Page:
How to model this relationship in ES?


(Greg-3) #1

Hi all

I am trying to model a one-to-many relationship in Elasticsearch:

  • One user has many articles.
  • The user and article data will always be returned together (e.g. a
    list of articles with corresponding user information for each article)
  • Possible to filter by user fields, article fields or a combination of
    the two.
  • The user data should only exist in one place to allow easy updating,
    not be denormalised into the article.
  • Elasticsearch will be used as the primary datastore.

What is the best way to achieve this in Elasticsearch? Possible options I
am considering are parent/child and nested documents, or perhaps there is a
better way?

Any advice much appreciated.

Thanks
Greg

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(Christian Th.) #2

Hi Greg,

i am new to elasticsearch but i already mapped a "complex" domain model,
with attachments, into elasticsearch.
Used Grails 2.1.1 + ElasticSearch-Plugin + elasticsearch for the task.

You didn't mentioned a platform/language. So i will describe it for grails
in a few words:

  • One user has many articles. -> very easy to model in Grails. Look at
    "gorm" in the grails documentation
  • The user and article data will always be returned together (e.g. a
    list of articles with corresponding user information for each article) ->
    very easy, use the "root false/true" and "component:true/false" of the
    grails-elasticsearch-plugin
  • Possible to filter by user fields, article fields or a combination of
    the two. -> depends on the model. Could fields be used as facets? Therefore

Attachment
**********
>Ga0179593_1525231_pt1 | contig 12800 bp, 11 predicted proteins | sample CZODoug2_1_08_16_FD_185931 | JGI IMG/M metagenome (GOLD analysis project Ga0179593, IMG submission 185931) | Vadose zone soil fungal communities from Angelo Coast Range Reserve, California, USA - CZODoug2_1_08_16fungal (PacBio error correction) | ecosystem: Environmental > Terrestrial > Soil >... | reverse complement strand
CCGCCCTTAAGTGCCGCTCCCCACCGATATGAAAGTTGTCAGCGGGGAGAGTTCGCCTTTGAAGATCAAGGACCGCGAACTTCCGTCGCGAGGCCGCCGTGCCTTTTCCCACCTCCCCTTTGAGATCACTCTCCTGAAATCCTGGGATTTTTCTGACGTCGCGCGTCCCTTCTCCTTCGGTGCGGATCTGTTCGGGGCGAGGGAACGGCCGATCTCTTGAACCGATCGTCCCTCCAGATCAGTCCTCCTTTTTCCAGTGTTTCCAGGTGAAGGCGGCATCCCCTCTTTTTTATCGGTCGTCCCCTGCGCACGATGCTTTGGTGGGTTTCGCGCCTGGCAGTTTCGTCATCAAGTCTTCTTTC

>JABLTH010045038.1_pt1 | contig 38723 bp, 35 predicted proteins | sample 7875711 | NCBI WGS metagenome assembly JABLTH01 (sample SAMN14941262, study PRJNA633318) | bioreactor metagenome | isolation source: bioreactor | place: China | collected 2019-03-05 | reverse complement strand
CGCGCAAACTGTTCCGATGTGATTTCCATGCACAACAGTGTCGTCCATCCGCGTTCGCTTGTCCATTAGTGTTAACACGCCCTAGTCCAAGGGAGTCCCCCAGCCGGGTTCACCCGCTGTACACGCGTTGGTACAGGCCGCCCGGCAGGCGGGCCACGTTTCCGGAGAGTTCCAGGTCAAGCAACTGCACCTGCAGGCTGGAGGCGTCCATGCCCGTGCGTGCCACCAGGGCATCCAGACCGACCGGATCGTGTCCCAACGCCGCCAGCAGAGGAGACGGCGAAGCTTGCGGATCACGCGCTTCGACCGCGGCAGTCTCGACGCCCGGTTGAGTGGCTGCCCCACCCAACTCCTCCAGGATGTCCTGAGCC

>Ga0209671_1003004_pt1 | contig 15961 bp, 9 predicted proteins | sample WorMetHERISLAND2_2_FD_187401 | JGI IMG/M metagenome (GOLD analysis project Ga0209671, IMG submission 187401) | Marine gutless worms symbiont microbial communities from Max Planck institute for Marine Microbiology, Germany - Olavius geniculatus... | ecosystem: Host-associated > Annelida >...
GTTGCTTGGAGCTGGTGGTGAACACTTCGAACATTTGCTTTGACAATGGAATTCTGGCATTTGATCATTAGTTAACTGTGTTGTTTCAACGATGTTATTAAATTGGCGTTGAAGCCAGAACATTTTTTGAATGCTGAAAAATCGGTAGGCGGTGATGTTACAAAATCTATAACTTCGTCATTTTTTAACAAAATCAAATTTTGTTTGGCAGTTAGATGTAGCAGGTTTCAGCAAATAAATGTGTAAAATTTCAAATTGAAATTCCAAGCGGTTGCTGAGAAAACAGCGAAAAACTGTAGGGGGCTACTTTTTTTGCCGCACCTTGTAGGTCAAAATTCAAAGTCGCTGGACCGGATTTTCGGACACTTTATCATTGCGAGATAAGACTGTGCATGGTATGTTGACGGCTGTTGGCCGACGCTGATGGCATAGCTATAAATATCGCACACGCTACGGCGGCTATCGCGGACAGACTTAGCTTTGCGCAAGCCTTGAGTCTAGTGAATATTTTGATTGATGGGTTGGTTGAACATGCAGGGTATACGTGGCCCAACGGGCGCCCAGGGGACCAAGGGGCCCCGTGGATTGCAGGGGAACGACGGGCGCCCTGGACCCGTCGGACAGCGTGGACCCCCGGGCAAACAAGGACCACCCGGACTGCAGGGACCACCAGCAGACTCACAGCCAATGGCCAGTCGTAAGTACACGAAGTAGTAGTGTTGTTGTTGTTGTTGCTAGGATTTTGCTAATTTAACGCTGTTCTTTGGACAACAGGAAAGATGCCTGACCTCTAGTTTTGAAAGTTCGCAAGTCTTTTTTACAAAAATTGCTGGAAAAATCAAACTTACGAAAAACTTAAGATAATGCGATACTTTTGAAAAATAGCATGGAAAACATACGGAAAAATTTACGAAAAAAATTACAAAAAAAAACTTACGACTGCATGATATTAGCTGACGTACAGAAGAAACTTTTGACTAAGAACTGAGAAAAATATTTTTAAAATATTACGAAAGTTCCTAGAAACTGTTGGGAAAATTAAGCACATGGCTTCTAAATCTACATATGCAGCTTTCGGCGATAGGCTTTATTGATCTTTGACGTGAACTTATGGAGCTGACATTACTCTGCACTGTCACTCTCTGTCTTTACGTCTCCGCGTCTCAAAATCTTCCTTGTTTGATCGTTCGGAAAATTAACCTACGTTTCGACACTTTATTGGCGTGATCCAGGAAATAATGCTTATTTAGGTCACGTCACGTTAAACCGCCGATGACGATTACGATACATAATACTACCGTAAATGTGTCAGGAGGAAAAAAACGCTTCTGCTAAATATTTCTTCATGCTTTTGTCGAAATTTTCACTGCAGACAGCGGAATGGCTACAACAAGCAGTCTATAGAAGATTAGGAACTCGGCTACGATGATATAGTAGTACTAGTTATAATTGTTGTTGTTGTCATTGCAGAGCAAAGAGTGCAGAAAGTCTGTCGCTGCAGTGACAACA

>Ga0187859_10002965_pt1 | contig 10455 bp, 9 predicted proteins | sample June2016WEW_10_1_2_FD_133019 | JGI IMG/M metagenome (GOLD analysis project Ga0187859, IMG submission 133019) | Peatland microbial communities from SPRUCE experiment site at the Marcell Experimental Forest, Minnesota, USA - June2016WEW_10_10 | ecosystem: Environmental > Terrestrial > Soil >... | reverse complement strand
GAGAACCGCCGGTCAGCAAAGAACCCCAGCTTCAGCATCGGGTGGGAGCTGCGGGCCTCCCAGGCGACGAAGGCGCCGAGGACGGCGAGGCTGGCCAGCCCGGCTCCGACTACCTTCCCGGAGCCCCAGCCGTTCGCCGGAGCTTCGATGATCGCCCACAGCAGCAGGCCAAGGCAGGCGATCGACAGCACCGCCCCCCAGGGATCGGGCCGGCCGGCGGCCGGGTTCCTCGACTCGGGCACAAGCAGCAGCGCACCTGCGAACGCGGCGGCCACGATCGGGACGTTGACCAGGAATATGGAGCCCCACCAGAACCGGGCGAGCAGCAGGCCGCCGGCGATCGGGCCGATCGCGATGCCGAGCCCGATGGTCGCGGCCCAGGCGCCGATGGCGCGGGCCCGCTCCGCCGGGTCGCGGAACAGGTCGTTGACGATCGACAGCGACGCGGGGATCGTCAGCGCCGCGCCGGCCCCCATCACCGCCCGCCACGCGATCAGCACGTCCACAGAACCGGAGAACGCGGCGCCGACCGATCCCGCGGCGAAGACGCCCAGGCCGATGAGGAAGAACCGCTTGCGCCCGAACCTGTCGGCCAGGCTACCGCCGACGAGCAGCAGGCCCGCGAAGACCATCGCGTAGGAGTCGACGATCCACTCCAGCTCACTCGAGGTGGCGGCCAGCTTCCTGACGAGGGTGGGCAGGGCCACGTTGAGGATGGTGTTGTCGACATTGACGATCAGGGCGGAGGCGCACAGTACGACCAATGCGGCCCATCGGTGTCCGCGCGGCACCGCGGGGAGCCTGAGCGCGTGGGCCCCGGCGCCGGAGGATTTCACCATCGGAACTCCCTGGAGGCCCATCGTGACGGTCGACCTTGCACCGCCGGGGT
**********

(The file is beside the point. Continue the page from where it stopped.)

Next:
i would look into the elasticSearchService in Grails-elasticsearch-plugin.
    Should be easy.
  • The user data should only exist in one place to allow easy updating,
    not be denormalised into the article -> Define both as "root true", but use
    "component:true". Limit "types". Define article as "type to return"
  • Elasticsearch will be used as the primary datastore. -> Gateway, for
    long persistence ? Therefore i would overwrite CRUD methods of domain
    classes, so they are only indexed/deleted from index.

I only described one way, which could be realised in about 2 hours. If it
is the best way? I don't think so, but it works good enough.

Greetings

Christian Th.

exensio: http://www.exensio.de

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(Greg-3) #3

Hi Christian

Thanks for your reply.

I should have explained, I am looking to achieve this using the
Elasticsearch REST API.

I have checked how Grails is doing this and it appears to perform two
separate queries: one to retrieve the list of articles, and a second to
query the matching users. I appreciate that Elasticsearch doesn't support
joining queries, but is there a way that I could structure the data so that
articles and users could be retrieved at the same time?

Thanks
Greg

On Friday, 28 September 2012 11:48:32 UTC+1, Christian Th. wrote:

Hi Greg,

i am new to elasticsearch but i already mapped a "complex" domain model,
with attachments, into elasticsearch.
Used Grails 2.1.1 + ElasticSearch-Plugin + elasticsearch for the task.

You didn't mentioned a platform/language. So i will describe it for grails
in a few words:

  • One user has many articles. -> very easy to model in Grails. Look at
    "gorm" in the grails documentation
  • The user and article data will always be returned together (e.g. a
    list of articles with corresponding user information for each article) ->
    very easy, use the "root false/true" and "component:true/false" of the
    grails-elasticsearch-plugin
  • Possible to filter by user fields, article fields or a combination
    of the two. -> depends on the model. Could fields be used as facets?
    Therefore i would look into the elasticSearchService in
    Grails-elasticsearch-plugin. Should be easy.
  • The user data should only exist in one place to allow easy updating,
    not be denormalised into the article -> Define both as "root true", but use
    "component:true". Limit "types". Define article as "type to return"
  • Elasticsearch will be used as the primary datastore. -> Gateway,
    for long persistence ? Therefore i would overwrite CRUD methods of domain
    classes, so they are only indexed/deleted from index.

I only described one way, which could be realised in about 2 hours. If
it is the best way? I don't think so, but it works good enough.